Today is her 29th birthday.
I find it hard to believe yet I also struggle with the fact my second child will soon be 18. Kids do grow up so fast.
I hope she has a happy day with friends and family she loves.
It has been a few years since I did anything for her birthday (donations, dedications, gifts to her). I do not plan to do anything today.
That is a good thing. The days of spending my day in bed, planting trees, holding a snot rag and grasping for walls have passed. Today is much like Mother’s Day was a few days back. The emotional intensity over the loss of her and lack of reunion with her is gone. Resting in the place I now find a dull sadness.
Read the posts that show up beneath this one in Related Posts to see how things used to be.
My nephew would like to register with State of Connecticut Putative Father’s registry.
He cannot do so unless his ex girlfriend (expectant mother to his firsth child) agrees and signs the registry form as well.
Is there really a problem with random men stepping up to claim babies that are not theirs?
How effective are such registries in protecting father’s rights if in order for fathers to register for their rights they must get permission from the mother to exercise those rights? Particularly if the relationship is strained.
Now sourcing cost effective (cough) legal aid for my nephew.
A twitter follower suggested that Mother’s Day might be painful for me. My response, indirectly, is yes and no. I am sort of past all the intensity of it. It just leaves me sad. I have been living this for almost thirty years. My daughter will be 29 this week. Thirty years is a great deal of time to either sit and wallow in the muck and mire of adoption surrender or to move on. In many ways I have moved on from the deep sorrow. I am left with a dull sadness. As I told my twitter friend, it is what it is.
Sure I thought of my daughter on Mother’s Day. How could I not? But the days of expecting anything from her, or anyone for that matter, have long past. I think of her, I peek at her online (she posted pictures of the brunch she had with her adoptive mother), and I move on.
I moved on by spending a really wonderful day with my sons. My oldest continues to recover from his traumatic brain injury and my youngest continues to have the biggest heart of any child I know. My youngest woke me Sundaymorning by making too much noise. He was awake before the entire house (typical) and was blowing some sort of whistle. I was annoyed to be woken so early on Mom’s Day. I bellowed from the top of our stairs “S, be quiet! People are sleeping!”. His response, somewhat sheepish, “…but I made you breakfast”. My heart wrinkled.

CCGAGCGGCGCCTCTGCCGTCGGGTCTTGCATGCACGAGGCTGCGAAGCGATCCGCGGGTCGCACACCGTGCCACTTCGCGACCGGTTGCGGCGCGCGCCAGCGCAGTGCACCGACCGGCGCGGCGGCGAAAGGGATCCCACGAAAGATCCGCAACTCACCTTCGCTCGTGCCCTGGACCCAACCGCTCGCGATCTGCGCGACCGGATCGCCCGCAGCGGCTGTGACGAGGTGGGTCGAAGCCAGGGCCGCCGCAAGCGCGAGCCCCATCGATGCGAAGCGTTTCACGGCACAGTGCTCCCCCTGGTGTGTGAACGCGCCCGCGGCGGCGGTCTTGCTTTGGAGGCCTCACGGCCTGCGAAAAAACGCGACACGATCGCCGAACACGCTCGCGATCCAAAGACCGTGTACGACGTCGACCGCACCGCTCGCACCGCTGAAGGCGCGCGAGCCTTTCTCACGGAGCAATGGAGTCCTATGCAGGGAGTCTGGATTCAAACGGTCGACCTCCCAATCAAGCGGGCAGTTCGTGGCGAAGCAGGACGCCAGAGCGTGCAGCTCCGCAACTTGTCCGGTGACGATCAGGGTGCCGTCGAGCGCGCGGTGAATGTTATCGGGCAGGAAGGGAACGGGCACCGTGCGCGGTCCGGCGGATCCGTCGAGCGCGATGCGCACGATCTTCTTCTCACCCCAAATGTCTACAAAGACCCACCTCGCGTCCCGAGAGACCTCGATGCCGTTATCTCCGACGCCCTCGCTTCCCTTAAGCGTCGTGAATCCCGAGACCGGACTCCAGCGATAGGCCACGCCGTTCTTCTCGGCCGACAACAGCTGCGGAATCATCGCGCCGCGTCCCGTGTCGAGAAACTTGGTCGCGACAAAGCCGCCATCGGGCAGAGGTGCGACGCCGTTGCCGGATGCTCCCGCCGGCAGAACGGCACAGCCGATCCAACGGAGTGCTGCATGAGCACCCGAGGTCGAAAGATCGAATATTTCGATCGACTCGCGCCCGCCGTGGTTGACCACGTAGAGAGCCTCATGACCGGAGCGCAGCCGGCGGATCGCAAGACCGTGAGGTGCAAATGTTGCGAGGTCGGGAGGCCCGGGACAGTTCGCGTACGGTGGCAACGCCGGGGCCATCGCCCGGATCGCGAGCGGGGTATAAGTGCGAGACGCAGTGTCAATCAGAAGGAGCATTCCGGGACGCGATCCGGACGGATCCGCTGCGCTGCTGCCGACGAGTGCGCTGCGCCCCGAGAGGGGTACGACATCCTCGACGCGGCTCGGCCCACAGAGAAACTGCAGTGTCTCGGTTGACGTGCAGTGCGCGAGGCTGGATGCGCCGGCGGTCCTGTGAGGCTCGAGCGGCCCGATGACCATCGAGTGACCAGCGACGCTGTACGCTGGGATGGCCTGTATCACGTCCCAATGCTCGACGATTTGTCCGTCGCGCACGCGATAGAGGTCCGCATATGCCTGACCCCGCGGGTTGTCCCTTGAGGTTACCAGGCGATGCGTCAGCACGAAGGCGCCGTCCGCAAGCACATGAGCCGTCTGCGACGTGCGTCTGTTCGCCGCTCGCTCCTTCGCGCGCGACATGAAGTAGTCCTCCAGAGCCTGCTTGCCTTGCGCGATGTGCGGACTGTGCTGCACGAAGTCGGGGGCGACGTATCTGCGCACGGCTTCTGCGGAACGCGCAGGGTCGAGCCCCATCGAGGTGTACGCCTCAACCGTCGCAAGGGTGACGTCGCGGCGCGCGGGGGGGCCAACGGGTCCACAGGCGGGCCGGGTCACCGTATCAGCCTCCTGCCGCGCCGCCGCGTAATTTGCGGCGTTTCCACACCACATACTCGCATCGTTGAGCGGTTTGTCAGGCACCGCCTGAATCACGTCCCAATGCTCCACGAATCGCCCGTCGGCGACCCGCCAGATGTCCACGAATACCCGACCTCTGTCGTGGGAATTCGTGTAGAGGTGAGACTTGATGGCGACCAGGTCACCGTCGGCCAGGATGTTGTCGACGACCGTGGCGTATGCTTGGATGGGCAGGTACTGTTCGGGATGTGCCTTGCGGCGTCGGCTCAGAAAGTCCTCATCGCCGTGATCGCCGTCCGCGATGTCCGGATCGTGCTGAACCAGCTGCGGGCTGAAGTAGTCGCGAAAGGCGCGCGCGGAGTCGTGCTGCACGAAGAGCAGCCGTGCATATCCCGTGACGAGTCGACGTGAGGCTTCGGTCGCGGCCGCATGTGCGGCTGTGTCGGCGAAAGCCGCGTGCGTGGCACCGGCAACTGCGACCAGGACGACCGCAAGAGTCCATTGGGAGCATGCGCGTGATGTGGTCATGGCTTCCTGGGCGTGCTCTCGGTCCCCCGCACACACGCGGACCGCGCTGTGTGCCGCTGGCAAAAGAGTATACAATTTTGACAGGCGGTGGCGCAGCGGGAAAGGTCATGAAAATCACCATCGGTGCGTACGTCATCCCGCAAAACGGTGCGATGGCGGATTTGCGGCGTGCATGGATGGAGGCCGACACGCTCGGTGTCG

I woke after all and found him downstairs proudly displaying the coffee, OJ, waffles (toaster, Eggo) and whip cream breakfast. The waffles were cut into small hearts and were used as eyes on the plate. Below that was a dollop of a whip cream nose and a whip cream smile. “I figured out how to make coffee! I do not know if it is any good though” he said with excitement.
The waffles were meh (not a fan of toaster waffles) and the coffee was equally meh. The juice had pulp. I ate and drank it all. My heart swelled. (I later ate a full breakfast my husband made me).
Early afternoon my son’s and I went to visit my sister and mother. My oldest son picked out flowers for both of them. My sister was shocked at the gesture. My mother, who had no idea I was coming down to visit, screeched out loud when she saw us in my sister’s back yard. Following my sister’s we went to dinner, then to the movies. My boys laughed and smiled and teased me at my lack of Marvel character knowledge. We saw Avengers – Age of Ultran. Sorry boys! Mama is a DC comic’s girl (though I was drawn to Elizabeth Olsen character Scarlett Witch).
Through it all I mused over the day, how many mother’s struggle with it where others enjoy the celebration. I fall somewhere in the middle. Consider me a moderate. While my heart swelled with love from and for my sons, it was a bit dampened by the lack of my daughter in my life.
As I said to twitter friend, it is what it is.